Anonymous asked: everyone's dying to know when you'll post another poem.
Anonymous asked: Re: 8/22/12; I love the setup of the opening paragraph and then the subsequent acknowledgement and flippant ignorance toward modernism. I have no real idea what this poem is about but it reminds me of the beautiful subjective selfishness of early love and youth. That all of the prior accomplishments of technology and discovery before your birth are summed up with 'some epochal flashes later' is great. It also brings up those reckless, drunken moments, but I am out of letters to write with.
Thanks for the comments and compliments. You’ve picked up on what I was summoning, i guess… as in, hyperbolizing for the sake of it, especially regarding our timeline of existence and the entitlement of love—often in youth but hopefully not exclusive to—in which one feels entitled to hyperbolize. And fun.
During the golden age of time,
the first person.
Some epochal flashes later.
And you were born,
and then I.
Hence then, everything has
got more beautiful.
We sucked all the bountious
darkness out of the night heaven, leaving
a blazing yellow
hole in the sky.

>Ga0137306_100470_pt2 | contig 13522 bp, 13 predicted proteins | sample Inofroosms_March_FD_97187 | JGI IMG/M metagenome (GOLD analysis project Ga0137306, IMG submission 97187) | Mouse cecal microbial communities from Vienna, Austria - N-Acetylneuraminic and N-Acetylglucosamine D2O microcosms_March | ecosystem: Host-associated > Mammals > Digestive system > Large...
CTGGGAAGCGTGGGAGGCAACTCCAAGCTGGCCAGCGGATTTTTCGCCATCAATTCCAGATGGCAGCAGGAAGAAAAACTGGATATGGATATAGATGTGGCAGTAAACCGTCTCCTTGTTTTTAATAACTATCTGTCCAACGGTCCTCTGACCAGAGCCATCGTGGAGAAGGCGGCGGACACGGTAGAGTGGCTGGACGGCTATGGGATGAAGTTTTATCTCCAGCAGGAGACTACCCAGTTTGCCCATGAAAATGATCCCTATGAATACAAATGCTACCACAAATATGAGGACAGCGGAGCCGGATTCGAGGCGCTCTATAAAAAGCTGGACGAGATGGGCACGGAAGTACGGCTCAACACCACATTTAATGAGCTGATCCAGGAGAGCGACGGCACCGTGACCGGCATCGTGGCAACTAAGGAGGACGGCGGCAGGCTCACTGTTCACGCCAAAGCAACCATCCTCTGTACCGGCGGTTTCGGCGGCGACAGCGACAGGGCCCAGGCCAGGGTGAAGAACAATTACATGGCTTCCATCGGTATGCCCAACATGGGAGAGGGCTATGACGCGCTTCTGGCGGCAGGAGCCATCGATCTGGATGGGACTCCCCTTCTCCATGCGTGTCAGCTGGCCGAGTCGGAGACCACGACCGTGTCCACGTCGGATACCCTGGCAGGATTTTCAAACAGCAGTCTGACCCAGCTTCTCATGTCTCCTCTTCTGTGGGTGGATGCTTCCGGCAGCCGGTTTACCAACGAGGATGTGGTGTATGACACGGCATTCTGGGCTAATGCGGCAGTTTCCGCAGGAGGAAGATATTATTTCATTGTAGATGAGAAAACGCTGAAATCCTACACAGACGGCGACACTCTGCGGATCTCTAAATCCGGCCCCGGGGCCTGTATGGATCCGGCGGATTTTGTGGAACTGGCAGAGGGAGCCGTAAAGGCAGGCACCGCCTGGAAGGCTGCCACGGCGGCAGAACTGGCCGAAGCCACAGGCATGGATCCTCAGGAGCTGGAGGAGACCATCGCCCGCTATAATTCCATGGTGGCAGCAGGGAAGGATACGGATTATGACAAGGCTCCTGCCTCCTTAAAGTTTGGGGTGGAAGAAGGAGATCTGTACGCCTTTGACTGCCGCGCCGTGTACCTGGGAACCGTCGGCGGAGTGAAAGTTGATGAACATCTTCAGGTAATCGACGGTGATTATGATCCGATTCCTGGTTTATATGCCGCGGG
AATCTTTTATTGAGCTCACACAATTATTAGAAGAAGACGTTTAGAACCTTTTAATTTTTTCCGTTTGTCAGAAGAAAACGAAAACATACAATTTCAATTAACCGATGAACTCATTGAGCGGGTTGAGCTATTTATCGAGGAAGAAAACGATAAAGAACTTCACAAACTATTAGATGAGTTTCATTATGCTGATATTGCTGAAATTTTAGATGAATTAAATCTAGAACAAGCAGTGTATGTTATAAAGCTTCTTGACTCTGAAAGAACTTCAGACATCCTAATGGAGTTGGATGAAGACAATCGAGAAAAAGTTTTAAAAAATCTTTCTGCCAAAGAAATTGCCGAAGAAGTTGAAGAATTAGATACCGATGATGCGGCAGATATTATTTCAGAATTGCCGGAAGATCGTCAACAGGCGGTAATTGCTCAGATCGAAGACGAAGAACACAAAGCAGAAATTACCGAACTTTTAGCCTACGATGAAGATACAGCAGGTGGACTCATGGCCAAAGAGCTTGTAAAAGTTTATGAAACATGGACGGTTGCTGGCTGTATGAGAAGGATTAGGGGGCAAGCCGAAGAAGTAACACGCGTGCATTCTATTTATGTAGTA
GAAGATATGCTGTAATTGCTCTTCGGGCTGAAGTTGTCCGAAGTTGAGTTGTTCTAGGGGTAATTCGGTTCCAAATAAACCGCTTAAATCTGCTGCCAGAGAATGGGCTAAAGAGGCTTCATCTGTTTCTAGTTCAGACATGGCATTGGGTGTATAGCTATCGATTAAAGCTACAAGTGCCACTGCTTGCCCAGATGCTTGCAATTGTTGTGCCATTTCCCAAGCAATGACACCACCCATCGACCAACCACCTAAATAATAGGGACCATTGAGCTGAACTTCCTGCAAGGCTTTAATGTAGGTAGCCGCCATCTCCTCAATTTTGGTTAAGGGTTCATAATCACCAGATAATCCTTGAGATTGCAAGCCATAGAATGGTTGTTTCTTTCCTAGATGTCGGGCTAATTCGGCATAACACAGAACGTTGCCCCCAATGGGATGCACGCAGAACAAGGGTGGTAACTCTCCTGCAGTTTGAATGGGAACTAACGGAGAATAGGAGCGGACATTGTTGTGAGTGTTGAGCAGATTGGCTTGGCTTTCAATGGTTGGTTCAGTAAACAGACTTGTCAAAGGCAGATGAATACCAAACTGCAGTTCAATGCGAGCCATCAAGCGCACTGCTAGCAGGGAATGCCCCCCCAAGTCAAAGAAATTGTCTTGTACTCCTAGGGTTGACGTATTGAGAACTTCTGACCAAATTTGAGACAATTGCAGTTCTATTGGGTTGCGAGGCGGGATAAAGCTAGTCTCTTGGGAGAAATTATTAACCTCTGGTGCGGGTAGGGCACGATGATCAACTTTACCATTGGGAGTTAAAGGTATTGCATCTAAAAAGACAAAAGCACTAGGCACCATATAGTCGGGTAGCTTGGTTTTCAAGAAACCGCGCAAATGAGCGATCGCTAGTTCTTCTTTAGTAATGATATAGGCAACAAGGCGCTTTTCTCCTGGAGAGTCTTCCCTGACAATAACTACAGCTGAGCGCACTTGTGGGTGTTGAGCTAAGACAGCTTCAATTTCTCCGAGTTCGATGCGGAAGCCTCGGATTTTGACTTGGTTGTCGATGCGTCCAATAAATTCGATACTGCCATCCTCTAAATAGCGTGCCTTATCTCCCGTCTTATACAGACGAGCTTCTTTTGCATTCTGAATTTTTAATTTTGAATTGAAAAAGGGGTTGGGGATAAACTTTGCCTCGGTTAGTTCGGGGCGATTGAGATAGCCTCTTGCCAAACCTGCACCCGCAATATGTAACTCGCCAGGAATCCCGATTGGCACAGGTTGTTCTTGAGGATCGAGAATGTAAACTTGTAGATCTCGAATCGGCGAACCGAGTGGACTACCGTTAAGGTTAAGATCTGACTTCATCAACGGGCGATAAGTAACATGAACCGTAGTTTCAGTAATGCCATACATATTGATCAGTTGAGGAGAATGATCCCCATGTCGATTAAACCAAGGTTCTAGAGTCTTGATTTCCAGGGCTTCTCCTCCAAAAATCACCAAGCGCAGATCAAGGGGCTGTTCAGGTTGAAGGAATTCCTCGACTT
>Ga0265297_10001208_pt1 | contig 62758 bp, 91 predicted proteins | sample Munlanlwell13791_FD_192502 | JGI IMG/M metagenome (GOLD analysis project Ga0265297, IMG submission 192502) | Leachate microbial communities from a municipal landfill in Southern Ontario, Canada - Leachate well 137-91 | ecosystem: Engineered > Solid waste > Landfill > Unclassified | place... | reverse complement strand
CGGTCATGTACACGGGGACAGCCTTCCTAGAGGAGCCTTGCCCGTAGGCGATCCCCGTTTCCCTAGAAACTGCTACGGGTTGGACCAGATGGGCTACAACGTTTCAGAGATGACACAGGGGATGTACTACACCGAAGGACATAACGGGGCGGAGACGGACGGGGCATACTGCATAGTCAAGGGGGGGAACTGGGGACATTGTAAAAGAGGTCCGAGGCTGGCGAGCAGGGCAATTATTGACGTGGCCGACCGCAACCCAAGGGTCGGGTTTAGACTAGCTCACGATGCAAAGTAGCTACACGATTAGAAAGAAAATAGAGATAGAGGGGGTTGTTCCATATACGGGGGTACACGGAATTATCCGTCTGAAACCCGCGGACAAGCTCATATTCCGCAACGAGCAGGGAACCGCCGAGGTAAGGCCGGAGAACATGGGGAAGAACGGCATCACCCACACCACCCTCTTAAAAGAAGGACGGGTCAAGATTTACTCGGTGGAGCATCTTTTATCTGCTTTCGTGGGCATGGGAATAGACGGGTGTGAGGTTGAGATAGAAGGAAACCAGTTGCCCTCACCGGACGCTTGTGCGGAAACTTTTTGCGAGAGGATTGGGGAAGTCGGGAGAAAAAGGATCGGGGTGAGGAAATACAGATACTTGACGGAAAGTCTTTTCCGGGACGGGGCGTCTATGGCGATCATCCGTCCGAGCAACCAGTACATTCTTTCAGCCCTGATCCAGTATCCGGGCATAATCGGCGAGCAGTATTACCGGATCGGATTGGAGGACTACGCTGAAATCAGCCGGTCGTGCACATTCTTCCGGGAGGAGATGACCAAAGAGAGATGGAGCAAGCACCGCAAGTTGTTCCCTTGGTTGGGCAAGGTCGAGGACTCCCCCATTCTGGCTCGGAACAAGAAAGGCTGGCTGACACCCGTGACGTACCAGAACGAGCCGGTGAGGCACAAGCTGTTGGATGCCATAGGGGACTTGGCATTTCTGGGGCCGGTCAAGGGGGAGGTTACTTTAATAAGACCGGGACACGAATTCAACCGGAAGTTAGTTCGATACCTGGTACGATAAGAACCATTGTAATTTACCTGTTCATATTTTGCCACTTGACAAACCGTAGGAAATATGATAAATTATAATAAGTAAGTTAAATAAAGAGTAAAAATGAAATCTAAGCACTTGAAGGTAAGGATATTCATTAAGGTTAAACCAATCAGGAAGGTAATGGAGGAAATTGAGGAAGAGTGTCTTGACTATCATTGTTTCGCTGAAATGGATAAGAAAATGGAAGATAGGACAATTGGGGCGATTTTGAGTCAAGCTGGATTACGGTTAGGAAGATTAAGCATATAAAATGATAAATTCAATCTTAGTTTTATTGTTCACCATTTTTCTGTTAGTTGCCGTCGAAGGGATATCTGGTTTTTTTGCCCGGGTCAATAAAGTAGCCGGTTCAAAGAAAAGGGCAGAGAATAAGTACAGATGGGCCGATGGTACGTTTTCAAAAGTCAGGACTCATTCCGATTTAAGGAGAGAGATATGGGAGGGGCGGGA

A galleon lurched on volcanic stew,
smoke soaks wide leaves
Here burns misery, our limbs
wither and drop,
I love you.
Time you know
keeps moving on from
tomorrow to yesterday
weekend to week
much ignored promises
to ourself time keeps
the rhythm from
you to me
breaths that let our melodies
waver or go
lost atonal caterwaul
time we ride to
Vapor is curling from the manhole
like a snake from a basket.
Rain curtains the windows.
A girl made up as Mussolini–
twenty medals across her chest–
waves an Ethiopian flag and goose-steps
to martial music on a flatbed truck.
Behind the wheel, a man in whiteface
wearing a fez whispers sweet nothings
to a blow-up doll of Brigitte Bardot
in a see-through raincoat.
The charcoal sky, smeared purple,
is crisscrossed with sailboats.
It’s springtime: from Inwood
to the Battery, the crowds
are restless, tossing confetti.
How many false prophets will shamble
from furnished rooms today
to preach the Gospel on littered corners
or thump their Korans in caged windows?
Last night the planet Mars,
ascendant in the west, burnt
through a curtain of storm clouds.
A girl in a see-through raincoat
was murdered on East Fourth Street
by a panhandler with a mandolin.
His hair was dyed chlorophyll green
and his purple cape was embroidered
with sailboats in a moonlit expanse.
Speaking garbled Ethiopic, he confessed
to the police, but insisted
(through an interpreter)
that it was a crime of passion.
It’s the month of suicides.
Everybody wants something
and nobody knows where to get it.
Or why it would make any difference
in the long run if they did.
A man in a green fez and purple soot suit
has tacked up a photo of Brigitte Bardot
in his cell in the Tombs;
he claims he’s a political prisoner
writing the true history of Mussolini’s
invasion of Ethiopia in 1936.
Outside his barred window the streets
of Chinatown teem with angry crowds.
A girl in whiteface is strumming
a mandolin in the driving rain
and singing love songs in Italian–
as if her life depended on it.